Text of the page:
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of the trade deal being done, not the bad brussels sprouts joke. i not the bad brussels sprouts 'oke. ., , ., ., joke. i thought you did not like that — joke. i thought you did not like that joke. _ joke. i thought you did not like that joke. he - joke. i thought you did not like that joke. he was i joke. i thought you did not i like that joke. he was talking like that 'oke. he was talking about like that joke. he was talking about the _ like that joke. he was talking about the claim _ like that joke. he was talking about the claim that - like that joke. he was talking about the claim that there i about the claim that there would not be non— tariff barriers. would not be non- tariff barriers-— would not be non- tariff barriers. , ., barriers. there will be no nontariff _ barriers. there will be no nontariff barriers - barriers. there will be no nontariff barriers to i barriers. there will be no j nontariff barriers to trade instead there will be a giant free—trade zone which we will be a member and at the same time be able to do free—trade deals is one uk whole and entire. , , , .,, entire. remind us why people were scratching _ entire. remind us why people were scratching their- entire. remind us why people were scratching their heads? l were scratching their heads? because there are nontariff barriers like filling in forms, expert checks, all sorts of things that have made a big difference. forall that things that have made a big difference. for all that the prime minister wanted to say that and it is very important that and it is very important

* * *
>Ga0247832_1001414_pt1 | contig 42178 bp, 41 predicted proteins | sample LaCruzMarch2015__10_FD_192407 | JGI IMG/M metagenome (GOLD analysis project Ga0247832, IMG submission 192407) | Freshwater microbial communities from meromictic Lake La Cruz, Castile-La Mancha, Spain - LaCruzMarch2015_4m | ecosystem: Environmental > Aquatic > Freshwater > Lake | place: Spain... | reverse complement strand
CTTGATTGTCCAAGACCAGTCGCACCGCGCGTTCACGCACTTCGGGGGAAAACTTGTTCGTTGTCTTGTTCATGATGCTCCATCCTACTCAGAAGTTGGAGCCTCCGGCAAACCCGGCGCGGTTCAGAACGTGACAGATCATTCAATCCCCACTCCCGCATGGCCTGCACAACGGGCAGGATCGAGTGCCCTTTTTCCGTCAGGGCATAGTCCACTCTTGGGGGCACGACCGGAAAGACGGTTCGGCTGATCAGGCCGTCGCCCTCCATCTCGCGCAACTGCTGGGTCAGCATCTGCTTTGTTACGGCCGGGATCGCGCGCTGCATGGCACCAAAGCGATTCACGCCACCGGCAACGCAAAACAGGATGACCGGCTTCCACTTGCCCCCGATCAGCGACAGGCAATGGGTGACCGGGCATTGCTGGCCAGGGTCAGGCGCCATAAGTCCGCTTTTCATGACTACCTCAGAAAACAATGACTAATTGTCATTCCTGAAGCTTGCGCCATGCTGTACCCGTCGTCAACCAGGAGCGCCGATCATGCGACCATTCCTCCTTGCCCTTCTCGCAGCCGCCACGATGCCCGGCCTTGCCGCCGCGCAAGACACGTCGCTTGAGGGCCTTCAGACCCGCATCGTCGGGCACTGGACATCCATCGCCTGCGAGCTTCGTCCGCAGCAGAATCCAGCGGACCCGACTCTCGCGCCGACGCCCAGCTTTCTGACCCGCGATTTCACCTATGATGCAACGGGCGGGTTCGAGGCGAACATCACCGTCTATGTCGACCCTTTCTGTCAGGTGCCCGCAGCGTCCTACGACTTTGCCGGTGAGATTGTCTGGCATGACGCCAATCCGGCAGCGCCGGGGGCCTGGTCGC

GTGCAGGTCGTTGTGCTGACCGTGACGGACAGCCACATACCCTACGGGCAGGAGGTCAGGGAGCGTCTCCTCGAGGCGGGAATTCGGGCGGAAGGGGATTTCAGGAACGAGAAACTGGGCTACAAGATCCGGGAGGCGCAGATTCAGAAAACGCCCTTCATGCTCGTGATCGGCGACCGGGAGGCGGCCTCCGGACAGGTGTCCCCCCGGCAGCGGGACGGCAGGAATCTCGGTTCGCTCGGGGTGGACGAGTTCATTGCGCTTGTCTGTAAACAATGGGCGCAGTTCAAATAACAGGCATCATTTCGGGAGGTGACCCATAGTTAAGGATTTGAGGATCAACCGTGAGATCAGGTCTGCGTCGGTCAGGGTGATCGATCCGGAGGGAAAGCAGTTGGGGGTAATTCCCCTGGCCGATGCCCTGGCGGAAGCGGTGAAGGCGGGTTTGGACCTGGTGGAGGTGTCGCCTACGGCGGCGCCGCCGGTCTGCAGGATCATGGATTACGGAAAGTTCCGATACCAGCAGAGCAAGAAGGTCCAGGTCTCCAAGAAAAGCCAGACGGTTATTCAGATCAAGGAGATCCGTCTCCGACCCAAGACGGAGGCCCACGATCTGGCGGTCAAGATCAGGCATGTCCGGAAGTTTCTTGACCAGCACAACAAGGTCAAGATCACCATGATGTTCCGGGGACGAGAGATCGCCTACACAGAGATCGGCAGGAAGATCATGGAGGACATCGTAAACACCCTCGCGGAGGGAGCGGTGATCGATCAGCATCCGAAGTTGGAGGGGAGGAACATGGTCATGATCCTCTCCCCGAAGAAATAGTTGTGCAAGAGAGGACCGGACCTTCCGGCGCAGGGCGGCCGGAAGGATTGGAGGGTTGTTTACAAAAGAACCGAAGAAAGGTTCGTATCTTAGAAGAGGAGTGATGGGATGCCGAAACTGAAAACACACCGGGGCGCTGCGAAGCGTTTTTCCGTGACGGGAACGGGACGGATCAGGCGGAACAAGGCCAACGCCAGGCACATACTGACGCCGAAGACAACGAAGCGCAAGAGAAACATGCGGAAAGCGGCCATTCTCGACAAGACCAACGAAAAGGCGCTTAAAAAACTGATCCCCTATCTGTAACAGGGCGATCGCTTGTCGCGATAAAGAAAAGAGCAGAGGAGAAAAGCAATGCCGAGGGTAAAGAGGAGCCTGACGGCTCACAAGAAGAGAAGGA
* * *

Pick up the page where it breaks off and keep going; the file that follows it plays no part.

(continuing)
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that in the deal were not terrace but there are now, however you look at it and spinning, there right extra checks and extra hassles. that became very clear, very quickly, particularly by one very angry scottish fishermen. the managing director... irate the managing director... we cannot get — the managing director... we cannot get the _ the managing director... - cannot get the product to market next week, we the gates of westminster and dumping shellfish on your gate, rotten, the same way as the government is rotten to the call. ~ ., ~' government is rotten to the call. ~ ., ~ ., . call. would you like to correct my pronunciation? _ call. would you like to correct my pronunciation? eu - call. would you like to correct i my pronunciation? eu exporters are facing much less hassle.